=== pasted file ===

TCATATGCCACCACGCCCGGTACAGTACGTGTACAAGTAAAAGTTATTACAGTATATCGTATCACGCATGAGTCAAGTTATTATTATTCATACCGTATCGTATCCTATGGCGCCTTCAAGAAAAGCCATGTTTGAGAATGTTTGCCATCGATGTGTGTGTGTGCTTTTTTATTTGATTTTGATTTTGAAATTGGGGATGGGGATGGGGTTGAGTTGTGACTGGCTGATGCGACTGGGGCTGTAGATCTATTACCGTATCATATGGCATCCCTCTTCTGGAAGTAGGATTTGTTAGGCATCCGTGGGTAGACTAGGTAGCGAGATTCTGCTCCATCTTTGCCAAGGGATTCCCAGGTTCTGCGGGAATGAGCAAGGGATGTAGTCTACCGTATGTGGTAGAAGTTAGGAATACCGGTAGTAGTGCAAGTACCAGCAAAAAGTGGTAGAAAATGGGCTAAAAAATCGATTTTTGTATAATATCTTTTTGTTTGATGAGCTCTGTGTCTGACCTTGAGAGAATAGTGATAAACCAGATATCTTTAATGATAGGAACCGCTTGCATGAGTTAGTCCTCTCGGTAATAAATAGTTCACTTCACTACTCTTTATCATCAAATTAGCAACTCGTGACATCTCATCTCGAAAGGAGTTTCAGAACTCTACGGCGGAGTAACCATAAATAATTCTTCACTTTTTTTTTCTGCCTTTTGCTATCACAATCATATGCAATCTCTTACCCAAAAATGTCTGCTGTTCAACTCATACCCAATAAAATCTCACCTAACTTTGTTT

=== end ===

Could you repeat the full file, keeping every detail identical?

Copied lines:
TCATATGCCACCACGCCCGGTACAGTACGTGTACAAGTAAAAGTTATTACAGTATATCGTATCACGCATGAGTCAAGTTATTATTATTCATACCGTATCGTATCCTATGGCGCCTTCAAGAAAAGCCATGTTTGAGAATGTTTGCCATCGATGTGTGTGTGTGCTTTTTTATTTGATTTTGATTTTGAAATTGGGGATGGGGATGGGGTTGAGTTGTGACTGGCTGATGCGACTGGGGCTGTAGATCTATTACCGTATCATATGGCATCCCTCTTCTGGAAGTAGGATTTGTTAGGCATCCGTGGGTAGACTAGGTAGCGAGATTCTGCTCCATCTTTGCCAAGGGATTCCCAGGTTCTGCGGGAATGAGCAAGGGATGTAGTCTACCGTATGTGGTAGAAGTTAGGAATACCGGTAGTAGTGCAAGTACCAGCAAAAAGTGGTAGAAAATGGGCTAAAAAATCGATTTTTGTATAATATCTTTTTGTTTGATGAGCTCTGTGTCTGACCTTGAGAGAATAGTGATAAACCAGATATCTTTAATGATAGGAACCGCTTGCATGAGTTAGTCCTCTCGGTAATAAATAGTTCACTTCACTACTCTTTATCATCAAATTAGCAACTCGTGACATCTCATCTCGAAAGGAGTTTCAGAACTCTACGGCGGAGTAACCATAAATAATTCTTCACTTTTTTTTTCTGCCTTTTGCTATCACAATCATATGCAATCTCTTACCCAAAAATGTCTGCTGTTCAACTCATACCCAATAAAATCTCACCTAACTTTGTTT